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Lobbying for the throne
In the early 1990s, Idris lobbied to convince the British government to recognize him as the legitimate heir to the King of Libya. Forty-one MPs signed an Early Day Motion describing him as a "great nephew of the late King Idris of Libya and heir presumptive of the Libyan throne." The motion was later repudiated by many of its signatories, including its sponsor Henry Bellingham, who said "If I have been duped so have a lot of other people, including the government."
On July 5, 1995, the Sunday Times described Idris as a “phoney Arab prince” who “spent at least £100,000 on parliamentary lobbying and public relations exercises to create a false image that he was rightful heir to the Libyan throne."<ref>Template:Cite web</ref>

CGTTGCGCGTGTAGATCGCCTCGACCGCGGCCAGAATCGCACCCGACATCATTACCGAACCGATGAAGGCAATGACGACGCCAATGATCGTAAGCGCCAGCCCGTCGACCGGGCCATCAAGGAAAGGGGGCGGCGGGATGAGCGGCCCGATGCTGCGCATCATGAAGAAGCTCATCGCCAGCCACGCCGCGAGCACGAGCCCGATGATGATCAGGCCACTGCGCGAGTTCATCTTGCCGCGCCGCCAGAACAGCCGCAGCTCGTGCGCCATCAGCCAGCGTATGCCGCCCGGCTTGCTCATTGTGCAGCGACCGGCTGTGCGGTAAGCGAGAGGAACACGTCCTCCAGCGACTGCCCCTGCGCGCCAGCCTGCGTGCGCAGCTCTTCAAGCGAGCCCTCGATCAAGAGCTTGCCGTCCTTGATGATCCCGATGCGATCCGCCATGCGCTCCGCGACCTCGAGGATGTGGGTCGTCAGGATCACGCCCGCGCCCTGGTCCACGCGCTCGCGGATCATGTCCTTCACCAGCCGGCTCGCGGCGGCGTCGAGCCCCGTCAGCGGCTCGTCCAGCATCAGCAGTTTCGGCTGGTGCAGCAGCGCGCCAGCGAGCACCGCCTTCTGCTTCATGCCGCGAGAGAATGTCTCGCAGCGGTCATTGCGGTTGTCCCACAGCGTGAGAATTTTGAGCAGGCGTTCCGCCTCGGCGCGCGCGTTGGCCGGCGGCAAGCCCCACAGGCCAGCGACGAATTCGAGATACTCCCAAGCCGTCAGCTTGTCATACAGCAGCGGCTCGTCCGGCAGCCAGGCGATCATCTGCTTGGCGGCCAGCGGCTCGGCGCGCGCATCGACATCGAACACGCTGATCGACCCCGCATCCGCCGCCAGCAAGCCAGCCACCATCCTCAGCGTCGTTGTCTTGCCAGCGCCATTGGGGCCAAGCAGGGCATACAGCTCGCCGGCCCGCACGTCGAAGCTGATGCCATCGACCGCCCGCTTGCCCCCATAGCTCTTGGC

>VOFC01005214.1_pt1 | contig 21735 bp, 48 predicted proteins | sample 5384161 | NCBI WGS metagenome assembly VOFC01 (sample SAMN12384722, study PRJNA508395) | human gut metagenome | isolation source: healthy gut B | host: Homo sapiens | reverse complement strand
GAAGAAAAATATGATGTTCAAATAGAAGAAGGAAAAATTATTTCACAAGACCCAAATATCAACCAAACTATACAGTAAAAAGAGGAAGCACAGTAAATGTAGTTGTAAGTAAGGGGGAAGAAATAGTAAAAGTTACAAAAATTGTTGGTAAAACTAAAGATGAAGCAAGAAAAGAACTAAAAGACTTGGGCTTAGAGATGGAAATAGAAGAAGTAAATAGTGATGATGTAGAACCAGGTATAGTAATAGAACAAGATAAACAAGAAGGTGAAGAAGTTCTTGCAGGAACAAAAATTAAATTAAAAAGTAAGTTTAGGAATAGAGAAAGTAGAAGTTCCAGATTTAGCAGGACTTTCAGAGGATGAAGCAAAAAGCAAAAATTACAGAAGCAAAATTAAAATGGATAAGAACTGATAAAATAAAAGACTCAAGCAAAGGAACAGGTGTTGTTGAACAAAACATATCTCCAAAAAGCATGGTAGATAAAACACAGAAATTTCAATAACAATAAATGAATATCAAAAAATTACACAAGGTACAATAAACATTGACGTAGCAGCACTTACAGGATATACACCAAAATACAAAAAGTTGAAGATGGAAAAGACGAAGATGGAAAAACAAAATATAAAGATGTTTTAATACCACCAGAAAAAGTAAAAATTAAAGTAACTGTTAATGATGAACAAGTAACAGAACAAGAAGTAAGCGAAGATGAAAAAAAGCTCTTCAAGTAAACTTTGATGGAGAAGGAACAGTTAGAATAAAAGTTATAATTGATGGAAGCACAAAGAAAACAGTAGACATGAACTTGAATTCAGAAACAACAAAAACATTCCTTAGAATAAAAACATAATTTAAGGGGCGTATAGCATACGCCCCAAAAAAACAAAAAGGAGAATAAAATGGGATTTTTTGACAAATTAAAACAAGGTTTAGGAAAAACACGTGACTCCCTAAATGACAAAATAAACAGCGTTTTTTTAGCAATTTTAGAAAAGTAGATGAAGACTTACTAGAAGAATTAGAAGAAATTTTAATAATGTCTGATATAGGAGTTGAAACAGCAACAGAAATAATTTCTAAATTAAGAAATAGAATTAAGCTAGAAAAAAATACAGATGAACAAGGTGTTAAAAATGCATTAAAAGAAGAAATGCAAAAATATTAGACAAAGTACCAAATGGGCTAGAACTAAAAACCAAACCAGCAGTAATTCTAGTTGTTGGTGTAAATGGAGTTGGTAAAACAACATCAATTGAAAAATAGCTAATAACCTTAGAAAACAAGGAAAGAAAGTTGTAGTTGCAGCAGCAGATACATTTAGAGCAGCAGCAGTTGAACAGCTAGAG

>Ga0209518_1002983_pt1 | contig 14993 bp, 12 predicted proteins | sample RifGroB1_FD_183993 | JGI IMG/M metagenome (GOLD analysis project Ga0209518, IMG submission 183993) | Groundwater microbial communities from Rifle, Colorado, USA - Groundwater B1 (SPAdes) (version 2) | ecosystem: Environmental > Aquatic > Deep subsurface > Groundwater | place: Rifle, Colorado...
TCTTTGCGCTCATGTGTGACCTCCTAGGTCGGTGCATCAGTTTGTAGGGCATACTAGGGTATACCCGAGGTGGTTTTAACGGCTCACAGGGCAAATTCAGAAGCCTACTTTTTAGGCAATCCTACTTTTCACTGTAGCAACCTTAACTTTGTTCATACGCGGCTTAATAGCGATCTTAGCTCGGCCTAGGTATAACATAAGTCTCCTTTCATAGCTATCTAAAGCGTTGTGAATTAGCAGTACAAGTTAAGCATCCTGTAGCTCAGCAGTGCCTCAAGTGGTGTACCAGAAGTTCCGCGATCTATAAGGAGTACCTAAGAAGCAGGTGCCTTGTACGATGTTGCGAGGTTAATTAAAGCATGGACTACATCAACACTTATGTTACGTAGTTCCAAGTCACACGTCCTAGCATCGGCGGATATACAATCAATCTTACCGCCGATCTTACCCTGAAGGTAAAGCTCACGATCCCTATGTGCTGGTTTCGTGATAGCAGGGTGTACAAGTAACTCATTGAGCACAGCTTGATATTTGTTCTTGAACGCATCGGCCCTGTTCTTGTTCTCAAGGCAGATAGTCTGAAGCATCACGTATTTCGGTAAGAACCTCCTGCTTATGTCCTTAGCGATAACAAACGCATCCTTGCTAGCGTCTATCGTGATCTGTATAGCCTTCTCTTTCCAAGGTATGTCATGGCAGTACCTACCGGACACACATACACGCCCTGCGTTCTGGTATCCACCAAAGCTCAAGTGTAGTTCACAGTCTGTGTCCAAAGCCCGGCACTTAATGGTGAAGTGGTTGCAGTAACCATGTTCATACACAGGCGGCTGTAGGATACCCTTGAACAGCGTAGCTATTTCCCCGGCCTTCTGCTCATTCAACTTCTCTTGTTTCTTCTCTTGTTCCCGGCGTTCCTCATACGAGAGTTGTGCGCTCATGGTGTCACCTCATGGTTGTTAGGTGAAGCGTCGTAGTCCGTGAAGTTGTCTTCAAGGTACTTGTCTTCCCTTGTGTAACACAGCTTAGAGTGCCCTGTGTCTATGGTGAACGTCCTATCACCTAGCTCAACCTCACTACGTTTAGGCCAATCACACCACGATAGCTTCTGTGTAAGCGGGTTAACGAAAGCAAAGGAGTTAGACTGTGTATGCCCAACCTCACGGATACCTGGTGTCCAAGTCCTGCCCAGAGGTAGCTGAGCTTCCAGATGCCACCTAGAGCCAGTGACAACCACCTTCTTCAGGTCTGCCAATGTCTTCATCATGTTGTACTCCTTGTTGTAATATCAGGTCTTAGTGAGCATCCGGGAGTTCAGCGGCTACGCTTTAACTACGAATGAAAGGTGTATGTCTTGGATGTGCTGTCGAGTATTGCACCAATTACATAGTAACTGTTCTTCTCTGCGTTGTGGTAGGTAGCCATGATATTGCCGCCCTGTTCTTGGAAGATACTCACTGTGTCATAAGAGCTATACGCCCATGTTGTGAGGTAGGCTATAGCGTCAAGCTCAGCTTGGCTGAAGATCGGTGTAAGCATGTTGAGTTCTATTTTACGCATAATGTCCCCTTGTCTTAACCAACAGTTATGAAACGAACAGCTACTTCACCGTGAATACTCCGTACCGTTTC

This claim was taken to court in July 1995.<ref>Template:Cite web</ref> Senussi admitted to hiring a firm to raise his profile “amongst decision-makers in the United Kingdom.<ref>Template:Cite web</ref>
Asked to provide testimony in the case, Debretts’ repudiated his claim to the leadership of the house, calling Idris the “second son of the sixth son of the younger brother of King Idris's father.”<ref>Template:Cite news</ref> David Williamson, co-editor of Debrett’s, said that Idris’s branch on the family tree was so weak that “if you shook it, [Idris] al-Senussi ‘would fall out.'"<ref>Template:Cite web</ref>
The court concluded that: “Mr. al-Senussi wishes people to believe he is the heir presumptive to the Libyan throne. Since Libya has been a republic since 1969 and the clear evidence in this case says that crown prince Muhammad, son of the last Crown Prince of the Kingdom of Libya, has a stronger case, it is therefore a case of hope exceeding expectation."<ref>Template:Cite web</ref>